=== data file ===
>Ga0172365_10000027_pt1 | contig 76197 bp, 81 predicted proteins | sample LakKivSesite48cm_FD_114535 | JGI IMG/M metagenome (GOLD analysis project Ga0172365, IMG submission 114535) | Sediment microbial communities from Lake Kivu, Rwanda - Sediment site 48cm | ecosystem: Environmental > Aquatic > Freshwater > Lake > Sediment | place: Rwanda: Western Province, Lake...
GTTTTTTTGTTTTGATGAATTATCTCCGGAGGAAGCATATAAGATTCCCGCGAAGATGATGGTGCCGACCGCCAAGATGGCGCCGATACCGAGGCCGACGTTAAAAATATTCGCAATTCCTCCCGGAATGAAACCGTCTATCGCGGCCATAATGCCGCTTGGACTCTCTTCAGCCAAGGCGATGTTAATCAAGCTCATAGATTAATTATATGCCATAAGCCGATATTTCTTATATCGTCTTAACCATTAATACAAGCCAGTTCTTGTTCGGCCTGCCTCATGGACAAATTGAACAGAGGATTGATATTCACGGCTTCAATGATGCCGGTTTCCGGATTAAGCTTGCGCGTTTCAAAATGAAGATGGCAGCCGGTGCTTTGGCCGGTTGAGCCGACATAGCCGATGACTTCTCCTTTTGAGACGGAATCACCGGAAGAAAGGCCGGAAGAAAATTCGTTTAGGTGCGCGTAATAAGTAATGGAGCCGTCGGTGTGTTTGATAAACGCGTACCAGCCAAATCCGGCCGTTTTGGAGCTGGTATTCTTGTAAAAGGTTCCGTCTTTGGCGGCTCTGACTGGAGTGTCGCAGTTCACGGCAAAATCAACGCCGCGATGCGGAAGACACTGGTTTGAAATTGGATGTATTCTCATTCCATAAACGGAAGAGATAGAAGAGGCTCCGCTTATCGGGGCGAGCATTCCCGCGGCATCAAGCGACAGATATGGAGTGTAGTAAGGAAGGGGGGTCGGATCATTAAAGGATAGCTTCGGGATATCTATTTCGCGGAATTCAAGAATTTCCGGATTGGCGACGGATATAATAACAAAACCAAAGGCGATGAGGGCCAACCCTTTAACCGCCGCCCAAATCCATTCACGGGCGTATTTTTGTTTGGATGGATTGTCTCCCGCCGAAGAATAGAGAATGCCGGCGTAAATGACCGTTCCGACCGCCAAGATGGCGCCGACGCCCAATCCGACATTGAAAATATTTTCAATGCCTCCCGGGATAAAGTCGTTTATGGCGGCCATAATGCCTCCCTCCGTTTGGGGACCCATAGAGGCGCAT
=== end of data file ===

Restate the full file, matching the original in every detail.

>Ga0172365_10000027_pt1 | contig 76197 bp, 81 predicted proteins | sample LakKivSesite48cm_FD_114535 | JGI IMG/M metagenome (GOLD analysis project Ga0172365, IMG submission 114535) | Sediment microbial communities from Lake Kivu, Rwanda - Sediment site 48cm | ecosystem: Environmental > Aquatic > Freshwater > Lake > Sediment | place: Rwanda: Western Province, Lake...
GTTTTTTTGTTTTGATGAATTATCTCCGGAGGAAGCATATAAGATTCCCGCGAAGATGATGGTGCCGACCGCCAAGATGGCGCCGATACCGAGGCCGACGTTAAAAATATTCGCAATTCCTCCCGGAATGAAACCGTCTATCGCGGCCATAATGCCGCTTGGACTCTCTTCAGCCAAGGCGATGTTAATCAAGCTCATAGATTAATTATATGCCATAAGCCGATATTTCTTATATCGTCTTAACCATTAATACAAGCCAGTTCTTGTTCGGCCTGCCTCATGGACAAATTGAACAGAGGATTGATATTCACGGCTTCAATGATGCCGGTTTCCGGATTAAGCTTGCGCGTTTCAAAATGAAGATGGCAGCCGGTGCTTTGGCCGGTTGAGCCGACATAGCCGATGACTTCTCCTTTTGAGACGGAATCACCGGAAGAAAGGCCGGAAGAAAATTCGTTTAGGTGCGCGTAATAAGTAATGGAGCCGTCGGTGTGTTTGATAAACGCGTACCAGCCAAATCCGGCCGTTTTGGAGCTGGTATTCTTGTAAAAGGTTCCGTCTTTGGCGGCTCTGACTGGAGTGTCGCAGTTCACGGCAAAATCAACGCCGCGATGCGGAAGACACTGGTTTGAAATTGGATGTATTCTCATTCCATAAACGGAAGAGATAGAAGAGGCTCCGCTTATCGGGGCGAGCATTCCCGCGGCATCAAGCGACAGATATGGAGTGTAGTAAGGAAGGGGGGTCGGATCATTAAAGGATAGCTTCGGGATATCTATTTCGCGGAATTCAAGAATTTCCGGATTGGCGACGGATATAATAACAAAACCAAAGGCGATGAGGGCCAACCCTTTAACCGCCGCCCAAATCCATTCACGGGCGTATTTTTGTTTGGATGGATTGTCTCCCGCCGAAGAATAGAGAATGCCGGCGTAAATGACCGTTCCGACCGCCAAGATGGCGCCGACGCCCAATCCGACATTGAAAATATTTTCAATGCCTCCCGGGATAAAGTCGTTTATGGCGGCCATAATGCCTCCCTCCGTTTGGGGACCCATAGAGGCGCAT